Workshops At The Power Of Words Conference

powtla

The Power of Words Conference (POW) will soon be underway and we are so excited to see the amazing keynote speaker presentations and workshops that will be occurring during the event.

From songwriting to storytelling, to body movement and awareness, this year’s POW Conference offers many opportunities to share in the community building possibilities of Transformative Language Arts facilitated by some of the most inspiring practitioners in the field.

Here is a list of the workshops. Click  here for a full description

Friday, August 18th-Pre-Conference Keynotes and Workshops:

  • Limbs & Language — Mahogany Browne
  • Creative Empathy that Builds Bridges Across Difference — True Story Theater
  • We All Belong to Stories — Joseph Bruchac
  • Soulful Singing — Kelley Hunt
  • Can We Talk? Strategies for Building Young Children’s Language — SusanBennett-Armistead
  • Keynote Presentation: True Story Theater — Stories of Stigma and Social Healing
  • Keynote Presentation: Mahogany Browne — By Any Means Necessary: When the Narrative Interrogates a Righteous Rage

Saturday, August 19th

  •  Love is All There Is: Mantra Singing for All — Barb Asen
  • My Story In A Soundbite: Notes from A Digital Evolutionary — Brenda Magnetti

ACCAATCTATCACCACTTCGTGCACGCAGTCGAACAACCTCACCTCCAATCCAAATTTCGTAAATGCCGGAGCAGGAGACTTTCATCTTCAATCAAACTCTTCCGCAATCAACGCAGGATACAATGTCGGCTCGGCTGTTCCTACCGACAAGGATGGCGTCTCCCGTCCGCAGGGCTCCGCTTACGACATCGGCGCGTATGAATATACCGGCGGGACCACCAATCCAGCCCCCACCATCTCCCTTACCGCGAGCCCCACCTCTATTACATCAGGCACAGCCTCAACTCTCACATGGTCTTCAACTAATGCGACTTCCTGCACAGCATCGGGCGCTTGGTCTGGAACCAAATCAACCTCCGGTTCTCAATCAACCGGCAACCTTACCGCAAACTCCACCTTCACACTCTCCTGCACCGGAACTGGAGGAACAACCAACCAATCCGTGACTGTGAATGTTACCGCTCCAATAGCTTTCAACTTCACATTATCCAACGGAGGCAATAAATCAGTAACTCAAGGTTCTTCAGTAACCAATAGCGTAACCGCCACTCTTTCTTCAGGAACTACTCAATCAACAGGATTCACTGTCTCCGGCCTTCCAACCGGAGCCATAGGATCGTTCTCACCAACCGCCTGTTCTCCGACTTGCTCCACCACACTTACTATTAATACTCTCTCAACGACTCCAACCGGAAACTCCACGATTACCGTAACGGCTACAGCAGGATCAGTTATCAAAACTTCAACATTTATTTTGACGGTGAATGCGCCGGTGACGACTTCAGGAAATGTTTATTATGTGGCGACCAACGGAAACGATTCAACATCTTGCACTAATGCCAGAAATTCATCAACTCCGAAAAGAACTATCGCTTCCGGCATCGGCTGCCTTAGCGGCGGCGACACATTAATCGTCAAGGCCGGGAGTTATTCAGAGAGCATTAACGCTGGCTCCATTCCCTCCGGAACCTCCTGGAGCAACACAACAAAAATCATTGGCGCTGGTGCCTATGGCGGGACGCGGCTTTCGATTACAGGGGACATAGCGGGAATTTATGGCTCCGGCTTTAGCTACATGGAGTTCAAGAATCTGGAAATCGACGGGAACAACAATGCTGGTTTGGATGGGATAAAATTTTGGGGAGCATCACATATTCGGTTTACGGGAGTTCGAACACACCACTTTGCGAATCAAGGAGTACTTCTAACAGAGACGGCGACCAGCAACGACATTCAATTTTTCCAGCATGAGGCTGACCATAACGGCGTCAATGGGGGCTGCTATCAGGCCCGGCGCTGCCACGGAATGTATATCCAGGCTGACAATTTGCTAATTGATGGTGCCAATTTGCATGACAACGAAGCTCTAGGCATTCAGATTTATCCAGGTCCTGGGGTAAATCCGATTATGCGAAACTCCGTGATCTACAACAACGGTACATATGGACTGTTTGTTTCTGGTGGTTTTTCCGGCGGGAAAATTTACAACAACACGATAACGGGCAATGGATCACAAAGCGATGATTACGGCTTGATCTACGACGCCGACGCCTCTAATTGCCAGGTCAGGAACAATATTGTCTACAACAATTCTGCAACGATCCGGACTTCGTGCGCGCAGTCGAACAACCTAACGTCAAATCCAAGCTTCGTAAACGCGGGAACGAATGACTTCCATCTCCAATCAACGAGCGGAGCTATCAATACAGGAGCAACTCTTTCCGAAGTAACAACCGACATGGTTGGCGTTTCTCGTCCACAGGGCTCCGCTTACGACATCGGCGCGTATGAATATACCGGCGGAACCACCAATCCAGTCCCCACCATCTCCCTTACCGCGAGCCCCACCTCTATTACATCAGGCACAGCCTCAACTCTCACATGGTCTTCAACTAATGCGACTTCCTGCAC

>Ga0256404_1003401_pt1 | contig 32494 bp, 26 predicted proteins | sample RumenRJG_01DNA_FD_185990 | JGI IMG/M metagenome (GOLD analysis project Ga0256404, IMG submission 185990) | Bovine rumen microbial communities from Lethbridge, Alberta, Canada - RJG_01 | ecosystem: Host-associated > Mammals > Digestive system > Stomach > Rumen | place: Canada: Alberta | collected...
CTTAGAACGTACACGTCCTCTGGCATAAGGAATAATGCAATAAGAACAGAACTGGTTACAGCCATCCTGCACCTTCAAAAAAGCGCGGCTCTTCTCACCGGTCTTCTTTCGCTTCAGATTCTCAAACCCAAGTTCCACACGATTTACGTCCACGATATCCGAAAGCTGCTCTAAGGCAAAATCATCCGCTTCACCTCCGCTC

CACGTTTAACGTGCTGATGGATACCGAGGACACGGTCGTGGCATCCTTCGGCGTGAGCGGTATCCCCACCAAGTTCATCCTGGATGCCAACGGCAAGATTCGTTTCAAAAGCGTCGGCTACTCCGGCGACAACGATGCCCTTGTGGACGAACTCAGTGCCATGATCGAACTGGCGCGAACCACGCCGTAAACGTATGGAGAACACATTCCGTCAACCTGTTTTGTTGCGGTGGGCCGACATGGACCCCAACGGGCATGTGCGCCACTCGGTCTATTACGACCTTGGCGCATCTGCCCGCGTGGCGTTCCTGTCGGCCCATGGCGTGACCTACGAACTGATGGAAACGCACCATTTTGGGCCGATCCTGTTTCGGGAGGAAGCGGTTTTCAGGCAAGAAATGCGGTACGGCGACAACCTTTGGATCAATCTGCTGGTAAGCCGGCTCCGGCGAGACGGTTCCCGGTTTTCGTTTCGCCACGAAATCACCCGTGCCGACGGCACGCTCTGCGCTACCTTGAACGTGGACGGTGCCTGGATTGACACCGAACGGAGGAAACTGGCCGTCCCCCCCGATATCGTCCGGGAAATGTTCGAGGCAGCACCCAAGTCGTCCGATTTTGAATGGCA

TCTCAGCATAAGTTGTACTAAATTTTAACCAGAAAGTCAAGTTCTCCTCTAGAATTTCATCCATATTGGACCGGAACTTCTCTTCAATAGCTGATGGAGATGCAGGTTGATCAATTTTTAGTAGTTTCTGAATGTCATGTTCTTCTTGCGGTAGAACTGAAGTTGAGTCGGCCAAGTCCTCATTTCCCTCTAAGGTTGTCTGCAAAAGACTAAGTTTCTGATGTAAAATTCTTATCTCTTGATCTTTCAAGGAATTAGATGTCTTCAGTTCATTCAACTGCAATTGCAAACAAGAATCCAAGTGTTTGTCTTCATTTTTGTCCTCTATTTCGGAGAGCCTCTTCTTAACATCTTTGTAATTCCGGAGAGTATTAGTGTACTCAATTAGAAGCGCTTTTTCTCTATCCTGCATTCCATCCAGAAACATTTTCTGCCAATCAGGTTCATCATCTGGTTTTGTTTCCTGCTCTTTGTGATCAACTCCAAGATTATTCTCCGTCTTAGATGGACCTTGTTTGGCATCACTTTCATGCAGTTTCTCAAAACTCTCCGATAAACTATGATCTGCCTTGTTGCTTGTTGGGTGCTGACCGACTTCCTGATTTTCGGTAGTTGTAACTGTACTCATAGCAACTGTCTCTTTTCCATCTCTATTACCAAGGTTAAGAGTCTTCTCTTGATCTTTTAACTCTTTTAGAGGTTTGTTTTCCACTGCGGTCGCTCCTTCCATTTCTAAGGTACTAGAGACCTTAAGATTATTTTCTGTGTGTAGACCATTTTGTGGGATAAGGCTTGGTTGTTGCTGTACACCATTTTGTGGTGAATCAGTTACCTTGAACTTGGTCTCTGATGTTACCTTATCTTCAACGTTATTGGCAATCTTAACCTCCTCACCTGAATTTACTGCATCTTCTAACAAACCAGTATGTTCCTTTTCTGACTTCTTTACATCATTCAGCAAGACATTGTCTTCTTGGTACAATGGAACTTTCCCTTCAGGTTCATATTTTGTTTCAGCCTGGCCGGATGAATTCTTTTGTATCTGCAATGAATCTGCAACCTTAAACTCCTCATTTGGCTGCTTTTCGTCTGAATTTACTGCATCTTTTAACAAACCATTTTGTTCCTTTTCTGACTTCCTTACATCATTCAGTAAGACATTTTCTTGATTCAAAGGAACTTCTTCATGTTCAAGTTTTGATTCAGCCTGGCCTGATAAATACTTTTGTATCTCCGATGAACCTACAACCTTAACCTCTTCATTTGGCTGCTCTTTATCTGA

• Wabi-Sabi Storytelling: The Perfect Imperfection of Spoken-Word Art — Lyn Ford
  • What’s Your Blue Moon Legacy?: Honoring the Uniqueness of Your Voice and the Bigger Message in Your Work — Tina Games
  • Mother’s Voice: Nurturing Self through Expressive Writing — Joanna Tebbs Young
  • Keynote Presentation: Dr. Susan Bennett-Armistead — Read it gain! Read it again! How Read Aloud Builds Brains and Changes the World!
  • How to Write the Story That Brings You Audiences and Jobs — Doug Lipman
  • Women’s Writing Circle (WWC): Using Expressive Writing in Sacred Circle — Jennifer Minotti
  • Psychodrama, Writing, & Imagination: Playful Tools for Healing, Growth, & Change — Kelly DuMar
  • Songwriting: The Inspiration and Acrobatics of Language — Martin Swinger
  • Soul Song for Centering: An Experiment in Creating Sacred Song — Tonia Maria Pinheiro
  • Drinking from the Well of Laughter: Laughter Exercises — Lyn Ford